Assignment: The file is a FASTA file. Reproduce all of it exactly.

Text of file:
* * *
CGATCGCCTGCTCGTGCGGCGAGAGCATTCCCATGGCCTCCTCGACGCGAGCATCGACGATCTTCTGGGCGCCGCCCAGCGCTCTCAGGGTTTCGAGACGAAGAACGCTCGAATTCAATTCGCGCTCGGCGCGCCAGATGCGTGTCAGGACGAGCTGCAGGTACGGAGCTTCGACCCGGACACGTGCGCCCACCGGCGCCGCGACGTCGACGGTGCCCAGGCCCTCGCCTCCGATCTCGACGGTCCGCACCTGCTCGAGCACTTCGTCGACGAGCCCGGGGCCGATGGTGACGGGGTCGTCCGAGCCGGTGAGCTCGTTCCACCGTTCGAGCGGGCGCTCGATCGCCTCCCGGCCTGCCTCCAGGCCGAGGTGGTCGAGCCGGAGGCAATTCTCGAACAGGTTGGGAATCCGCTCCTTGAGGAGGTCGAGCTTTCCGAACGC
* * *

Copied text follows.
CGATCGCCTGCTCGTGCGGCGAGAGCATTCCCATGGCCTCCTCGACGCGAGCATCGACGATCTTCTGGGCGCCGCCCAGCGCTCTCAGGGTTTCGAGACGAAGAACGCTCGAATTCAATTCGCGCTCGGCGCGCCAGATGCGTGTCAGGACGAGCTGCAGGTACGGAGCTTCGACCCGGACACGTGCGCCCACCGGCGCCGCGACGTCGACGGTGCCCAGGCCCTCGCCTCCGATCTCGACGGTCCGCACCTGCTCGAGCACTTCGTCGACGAGCCCGGGGCCGATGGTGACGGGGTCGTCCGAGCCGGTGAGCTCGTTCCACCGTTCGAGCGGGCGCTCGATCGCCTCCCGGCCTGCCTCCAGGCCGAGGTGGTCGAGCCGGAGGCAATTCTCGAACAGGTTGGGAATCCGCTCCTTGAGGAGGTCGAGCTTTCCGAACGC